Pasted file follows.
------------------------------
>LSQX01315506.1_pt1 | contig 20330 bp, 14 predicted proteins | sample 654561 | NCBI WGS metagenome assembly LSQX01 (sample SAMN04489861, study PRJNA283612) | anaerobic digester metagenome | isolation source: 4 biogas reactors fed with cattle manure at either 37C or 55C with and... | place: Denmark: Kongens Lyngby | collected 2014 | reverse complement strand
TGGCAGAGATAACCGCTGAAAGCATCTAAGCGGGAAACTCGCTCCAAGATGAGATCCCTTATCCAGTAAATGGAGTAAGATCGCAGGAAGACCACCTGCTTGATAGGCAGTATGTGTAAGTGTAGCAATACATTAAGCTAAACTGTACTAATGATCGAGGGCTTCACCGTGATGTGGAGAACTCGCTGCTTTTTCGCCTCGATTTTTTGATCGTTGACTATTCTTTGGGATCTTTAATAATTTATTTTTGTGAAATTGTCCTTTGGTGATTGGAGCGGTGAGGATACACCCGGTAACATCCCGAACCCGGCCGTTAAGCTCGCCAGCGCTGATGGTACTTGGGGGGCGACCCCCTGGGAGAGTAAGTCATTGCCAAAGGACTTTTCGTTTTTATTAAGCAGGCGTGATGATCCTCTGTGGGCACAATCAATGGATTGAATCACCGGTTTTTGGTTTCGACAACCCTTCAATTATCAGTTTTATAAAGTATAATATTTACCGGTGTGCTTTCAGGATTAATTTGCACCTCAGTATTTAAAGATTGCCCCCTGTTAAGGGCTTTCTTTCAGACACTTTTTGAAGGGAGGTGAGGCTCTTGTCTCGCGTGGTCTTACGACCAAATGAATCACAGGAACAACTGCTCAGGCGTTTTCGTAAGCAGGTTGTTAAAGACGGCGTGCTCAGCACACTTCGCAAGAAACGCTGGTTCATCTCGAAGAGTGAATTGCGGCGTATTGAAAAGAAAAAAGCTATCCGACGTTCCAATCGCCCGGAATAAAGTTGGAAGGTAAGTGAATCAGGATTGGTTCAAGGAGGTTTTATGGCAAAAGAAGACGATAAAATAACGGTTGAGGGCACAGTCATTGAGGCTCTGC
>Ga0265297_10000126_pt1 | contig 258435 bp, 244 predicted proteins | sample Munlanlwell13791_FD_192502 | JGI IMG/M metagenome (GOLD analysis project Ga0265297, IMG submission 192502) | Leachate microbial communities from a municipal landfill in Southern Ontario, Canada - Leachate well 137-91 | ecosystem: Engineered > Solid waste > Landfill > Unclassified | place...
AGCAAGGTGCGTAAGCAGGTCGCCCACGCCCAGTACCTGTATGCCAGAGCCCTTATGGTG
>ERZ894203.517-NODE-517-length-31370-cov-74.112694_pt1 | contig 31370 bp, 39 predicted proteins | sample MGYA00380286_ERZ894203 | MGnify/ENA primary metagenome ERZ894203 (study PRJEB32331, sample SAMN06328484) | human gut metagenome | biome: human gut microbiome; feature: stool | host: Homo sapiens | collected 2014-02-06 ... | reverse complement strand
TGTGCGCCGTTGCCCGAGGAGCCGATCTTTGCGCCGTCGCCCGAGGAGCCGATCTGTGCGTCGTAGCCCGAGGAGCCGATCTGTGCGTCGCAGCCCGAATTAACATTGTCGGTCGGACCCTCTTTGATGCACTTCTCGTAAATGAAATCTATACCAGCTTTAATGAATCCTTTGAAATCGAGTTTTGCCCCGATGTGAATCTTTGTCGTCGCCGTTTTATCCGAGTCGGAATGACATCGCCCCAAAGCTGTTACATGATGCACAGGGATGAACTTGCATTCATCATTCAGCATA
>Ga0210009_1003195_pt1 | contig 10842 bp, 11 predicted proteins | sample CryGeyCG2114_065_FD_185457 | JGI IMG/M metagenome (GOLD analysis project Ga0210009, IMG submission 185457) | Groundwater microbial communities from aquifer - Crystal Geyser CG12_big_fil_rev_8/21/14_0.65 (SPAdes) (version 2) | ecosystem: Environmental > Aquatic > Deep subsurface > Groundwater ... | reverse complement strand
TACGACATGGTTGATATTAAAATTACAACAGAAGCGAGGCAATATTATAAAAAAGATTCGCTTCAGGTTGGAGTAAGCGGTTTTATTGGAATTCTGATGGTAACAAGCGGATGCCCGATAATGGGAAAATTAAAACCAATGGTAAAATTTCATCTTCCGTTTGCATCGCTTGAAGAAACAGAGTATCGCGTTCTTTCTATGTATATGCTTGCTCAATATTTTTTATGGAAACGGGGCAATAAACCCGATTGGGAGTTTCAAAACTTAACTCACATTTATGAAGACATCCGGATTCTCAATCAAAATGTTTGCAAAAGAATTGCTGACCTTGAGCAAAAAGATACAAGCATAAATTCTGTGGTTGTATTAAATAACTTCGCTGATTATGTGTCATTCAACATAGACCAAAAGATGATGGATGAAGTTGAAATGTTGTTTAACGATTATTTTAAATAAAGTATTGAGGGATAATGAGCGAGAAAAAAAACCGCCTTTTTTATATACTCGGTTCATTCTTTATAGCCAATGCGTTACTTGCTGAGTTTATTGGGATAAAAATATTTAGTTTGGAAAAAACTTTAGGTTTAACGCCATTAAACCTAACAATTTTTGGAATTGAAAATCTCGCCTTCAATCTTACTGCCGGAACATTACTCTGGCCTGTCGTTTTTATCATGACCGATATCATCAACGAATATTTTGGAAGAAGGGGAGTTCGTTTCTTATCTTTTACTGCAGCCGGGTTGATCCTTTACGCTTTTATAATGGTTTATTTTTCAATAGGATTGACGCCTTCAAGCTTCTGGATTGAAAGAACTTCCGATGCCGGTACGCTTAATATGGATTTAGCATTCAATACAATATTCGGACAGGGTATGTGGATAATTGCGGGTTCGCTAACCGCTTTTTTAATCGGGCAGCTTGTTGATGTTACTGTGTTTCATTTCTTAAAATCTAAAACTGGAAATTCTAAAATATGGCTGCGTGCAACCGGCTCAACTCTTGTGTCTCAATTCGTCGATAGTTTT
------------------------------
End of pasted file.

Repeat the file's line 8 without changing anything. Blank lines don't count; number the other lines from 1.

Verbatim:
TACGACATGGTTGATATTAAAATTACAACAGAAGCGAGGCAATATTATAAAAAAGATTCGCTTCAGGTTGGAGTAAGCGGTTTTATTGGAATTCTGATGGTAACAAGCGGATGCCCGATAATGGGAAAATTAAAACCAATGGTAAAATTTCATCTTCCGTTTGCATCGCTTGAAGAAACAGAGTATCGCGTTCTTTCTATGTATATGCTTGCTCAATATTTTTTATGGAAACGGGGCAATAAACCCGATTGGGAGTTTCAAAACTTAACTCACATTTATGAAGACATCCGGATTCTCAATCAAAATGTTTGCAAAAGAATTGCTGACCTTGAGCAAAAAGATACAAGCATAAATTCTGTGGTTGTATTAAATAACTTCGCTGATTATGTGTCATTCAACATAGACCAAAAGATGATGGATGAAGTTGAAATGTTGTTTAACGATTATTTTAAATAAAGTATTGAGGGATAATGAGCGAGAAAAAAAACCGCCTTTTTTATATACTCGGTTCATTCTTTATAGCCAATGCGTTACTTGCTGAGTTTATTGGGATAAAAATATTTAGTTTGGAAAAAACTTTAGGTTTAACGCCATTAAACCTAACAATTTTTGGAATTGAAAATCTCGCCTTCAATCTTACTGCCGGAACATTACTCTGGCCTGTCGTTTTTATCATGACCGATATCATCAACGAATATTTTGGAAGAAGGGGAGTTCGTTTCTTATCTTTTACTGCAGCCGGGTTGATCCTTTACGCTTTTATAATGGTTTATTTTTCAATAGGATTGACGCCTTCAAGCTTCTGGATTGAAAGAACTTCCGATGCCGGTACGCTTAATATGGATTTAGCATTCAATACAATATTCGGACAGGGTATGTGGATAATTGCGGGTTCGCTAACCGCTTTTTTAATCGGGCAGCTTGTTGATGTTACTGTGTTTCATTTCTTAAAATCTAAAACTGGAAATTCTAAAATATGGCTGCGTGCAACCGGCTCAACTCTTGTGTCTCAATTCGTCGATAGTTTT